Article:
Gore said he was sitting on the dais trying to be dignified, but said: "Doctor, thousands of years ago, some primitive peoples believed it was only the mother that had anything to do with conception, but subsequent scientific experimentation proved them wrong. I believe you're destined to experience that same fate.
"We know thousands of veterans were exposed to Agent Orange and, for many of them, the war continues," Gore said. "Four-and-a-half years ago, only three illnesses had been determined to have an association with exposure. One is spina bifida in children of Vietnam veterans. We will soon be able to provide benefits for these children, including health care and rehabilitation, vocational training and a monthly monetary allowance."
The White House has signed an agreement with the Shriners hospitals, a leading provider of treatment for spina bifida, to provide medical treatment for children, he noted.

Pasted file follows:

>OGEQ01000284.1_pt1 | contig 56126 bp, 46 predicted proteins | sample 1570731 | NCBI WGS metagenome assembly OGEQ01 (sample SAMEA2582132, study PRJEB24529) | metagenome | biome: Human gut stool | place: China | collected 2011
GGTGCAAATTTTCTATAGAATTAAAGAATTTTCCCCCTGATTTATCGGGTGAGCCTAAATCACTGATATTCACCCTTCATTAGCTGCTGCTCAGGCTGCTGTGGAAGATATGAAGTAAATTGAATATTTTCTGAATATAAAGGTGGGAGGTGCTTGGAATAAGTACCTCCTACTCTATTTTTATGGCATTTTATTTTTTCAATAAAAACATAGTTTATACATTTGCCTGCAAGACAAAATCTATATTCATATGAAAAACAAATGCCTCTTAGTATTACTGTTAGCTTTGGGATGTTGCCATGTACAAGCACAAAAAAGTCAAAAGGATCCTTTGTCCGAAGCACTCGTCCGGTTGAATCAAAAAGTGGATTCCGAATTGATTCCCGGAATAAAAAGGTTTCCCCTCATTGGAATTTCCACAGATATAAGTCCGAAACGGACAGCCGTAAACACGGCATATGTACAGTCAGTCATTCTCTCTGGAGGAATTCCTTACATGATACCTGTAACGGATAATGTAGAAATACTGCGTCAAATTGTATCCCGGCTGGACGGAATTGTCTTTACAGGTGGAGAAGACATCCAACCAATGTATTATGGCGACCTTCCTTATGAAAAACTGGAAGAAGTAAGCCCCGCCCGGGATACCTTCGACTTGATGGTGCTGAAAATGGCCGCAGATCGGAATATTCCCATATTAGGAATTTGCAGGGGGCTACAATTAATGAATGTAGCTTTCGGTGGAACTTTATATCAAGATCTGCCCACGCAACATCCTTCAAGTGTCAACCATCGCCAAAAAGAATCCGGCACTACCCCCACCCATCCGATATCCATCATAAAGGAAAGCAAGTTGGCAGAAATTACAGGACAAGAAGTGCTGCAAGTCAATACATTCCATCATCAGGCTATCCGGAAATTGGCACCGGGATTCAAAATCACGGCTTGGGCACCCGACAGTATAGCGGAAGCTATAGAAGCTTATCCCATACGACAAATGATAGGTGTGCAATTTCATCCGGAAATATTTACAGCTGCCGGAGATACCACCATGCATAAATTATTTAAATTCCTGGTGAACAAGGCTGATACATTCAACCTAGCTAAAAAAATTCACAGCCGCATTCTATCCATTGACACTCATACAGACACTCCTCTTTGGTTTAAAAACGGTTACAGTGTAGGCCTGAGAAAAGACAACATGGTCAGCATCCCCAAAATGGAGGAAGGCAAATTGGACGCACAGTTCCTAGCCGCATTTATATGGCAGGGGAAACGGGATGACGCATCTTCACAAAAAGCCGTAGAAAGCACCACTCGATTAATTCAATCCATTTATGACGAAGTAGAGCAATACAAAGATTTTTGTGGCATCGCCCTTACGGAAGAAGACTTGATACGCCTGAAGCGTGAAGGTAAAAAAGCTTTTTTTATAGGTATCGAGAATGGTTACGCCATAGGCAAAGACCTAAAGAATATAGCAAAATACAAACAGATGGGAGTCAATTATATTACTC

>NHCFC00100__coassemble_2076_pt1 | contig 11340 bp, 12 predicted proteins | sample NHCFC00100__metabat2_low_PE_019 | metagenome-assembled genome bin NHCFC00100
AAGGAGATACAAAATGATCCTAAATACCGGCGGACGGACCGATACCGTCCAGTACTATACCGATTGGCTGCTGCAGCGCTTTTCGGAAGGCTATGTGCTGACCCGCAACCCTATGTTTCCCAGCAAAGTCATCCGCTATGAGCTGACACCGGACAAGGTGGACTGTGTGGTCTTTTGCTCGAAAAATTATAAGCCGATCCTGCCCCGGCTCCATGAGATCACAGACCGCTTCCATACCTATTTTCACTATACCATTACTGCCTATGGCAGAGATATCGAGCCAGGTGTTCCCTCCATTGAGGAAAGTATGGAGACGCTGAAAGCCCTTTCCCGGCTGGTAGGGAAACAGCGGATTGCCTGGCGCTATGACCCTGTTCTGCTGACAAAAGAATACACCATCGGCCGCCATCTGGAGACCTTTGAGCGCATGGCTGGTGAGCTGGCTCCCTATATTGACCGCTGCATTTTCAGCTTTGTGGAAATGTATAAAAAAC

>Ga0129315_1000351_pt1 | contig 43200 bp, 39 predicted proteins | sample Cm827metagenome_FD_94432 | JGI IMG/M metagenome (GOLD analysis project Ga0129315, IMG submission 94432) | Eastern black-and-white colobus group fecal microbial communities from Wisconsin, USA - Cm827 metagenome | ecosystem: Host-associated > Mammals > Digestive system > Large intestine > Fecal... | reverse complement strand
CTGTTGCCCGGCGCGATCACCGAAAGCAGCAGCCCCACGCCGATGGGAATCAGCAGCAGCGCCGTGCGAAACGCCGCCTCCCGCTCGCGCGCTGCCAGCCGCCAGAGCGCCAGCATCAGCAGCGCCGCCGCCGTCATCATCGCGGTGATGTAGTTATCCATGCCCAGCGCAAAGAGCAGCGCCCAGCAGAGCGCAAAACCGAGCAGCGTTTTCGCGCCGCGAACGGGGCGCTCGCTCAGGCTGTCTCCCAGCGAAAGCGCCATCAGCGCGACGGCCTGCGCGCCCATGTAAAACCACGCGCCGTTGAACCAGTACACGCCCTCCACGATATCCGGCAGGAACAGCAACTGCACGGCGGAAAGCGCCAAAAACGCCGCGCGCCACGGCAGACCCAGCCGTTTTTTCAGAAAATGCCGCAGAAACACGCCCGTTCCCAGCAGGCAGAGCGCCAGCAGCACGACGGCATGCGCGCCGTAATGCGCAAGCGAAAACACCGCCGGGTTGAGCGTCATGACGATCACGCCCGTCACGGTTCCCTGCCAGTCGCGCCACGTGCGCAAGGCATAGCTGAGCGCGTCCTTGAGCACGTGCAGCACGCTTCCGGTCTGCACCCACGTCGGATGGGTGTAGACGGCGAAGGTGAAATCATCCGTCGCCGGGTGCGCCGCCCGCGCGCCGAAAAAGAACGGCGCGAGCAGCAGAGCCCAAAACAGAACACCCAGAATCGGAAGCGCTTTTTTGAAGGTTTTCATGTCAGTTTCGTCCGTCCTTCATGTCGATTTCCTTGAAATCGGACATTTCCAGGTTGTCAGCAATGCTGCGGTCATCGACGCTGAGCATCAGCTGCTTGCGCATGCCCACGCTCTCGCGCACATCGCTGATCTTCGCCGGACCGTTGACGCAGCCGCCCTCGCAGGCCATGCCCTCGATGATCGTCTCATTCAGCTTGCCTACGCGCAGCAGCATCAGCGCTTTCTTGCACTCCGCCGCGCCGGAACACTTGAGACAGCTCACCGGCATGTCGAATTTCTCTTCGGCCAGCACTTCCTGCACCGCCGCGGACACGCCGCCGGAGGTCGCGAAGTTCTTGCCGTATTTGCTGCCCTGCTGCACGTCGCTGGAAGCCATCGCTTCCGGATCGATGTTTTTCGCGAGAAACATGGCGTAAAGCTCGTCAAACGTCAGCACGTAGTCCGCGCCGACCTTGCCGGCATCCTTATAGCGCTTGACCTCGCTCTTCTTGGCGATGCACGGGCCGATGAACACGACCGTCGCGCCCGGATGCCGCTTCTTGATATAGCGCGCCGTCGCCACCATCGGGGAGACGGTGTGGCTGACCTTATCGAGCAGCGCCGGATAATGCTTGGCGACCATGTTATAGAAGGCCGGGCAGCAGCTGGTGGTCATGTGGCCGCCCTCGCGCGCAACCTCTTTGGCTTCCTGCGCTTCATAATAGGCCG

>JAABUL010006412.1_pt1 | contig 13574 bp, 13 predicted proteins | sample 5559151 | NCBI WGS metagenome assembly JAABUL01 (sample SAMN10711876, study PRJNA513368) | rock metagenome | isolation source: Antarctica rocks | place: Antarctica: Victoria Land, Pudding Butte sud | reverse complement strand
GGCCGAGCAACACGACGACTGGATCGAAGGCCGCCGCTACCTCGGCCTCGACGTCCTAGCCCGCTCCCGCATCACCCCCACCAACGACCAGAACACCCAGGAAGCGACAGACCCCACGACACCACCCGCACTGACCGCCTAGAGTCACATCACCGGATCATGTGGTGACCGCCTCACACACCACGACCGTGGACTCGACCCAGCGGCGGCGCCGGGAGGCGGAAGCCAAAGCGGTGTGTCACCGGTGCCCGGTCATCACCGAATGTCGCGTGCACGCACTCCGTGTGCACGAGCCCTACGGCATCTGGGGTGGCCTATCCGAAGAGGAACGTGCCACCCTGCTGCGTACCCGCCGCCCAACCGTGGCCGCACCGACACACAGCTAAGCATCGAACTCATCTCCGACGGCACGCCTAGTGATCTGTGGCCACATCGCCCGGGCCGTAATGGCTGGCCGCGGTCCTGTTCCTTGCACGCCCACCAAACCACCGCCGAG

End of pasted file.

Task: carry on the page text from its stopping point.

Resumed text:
Veterans and children of veterans who suffer Agent Orange-related illnesses are receiving treatment much faster than before, Gore noted.
On the homeless veterans' and women veterans' issues, Gore said, "We've fought for increased funding for veterans and we're making progress. We're increasing services across the board for our homeless veterans. We've also stepped up our efforts for women veterans and all of our courageous and patriotic service people to whom our nation owes so much."
He pointed out women's contributions to the defense of the nation are often unrecognized, from the Revolutionary War until today.
"They have been there, both behind the lines and on the front lines," Gore said. "In the past four years, Veterans Affairs has implemented very effective women's programs. There are now coordinators for women's programs at every Veterans Affairs medical center, and VA has undertaken a major outreach program to make sure women veterans are aware of these new efforts.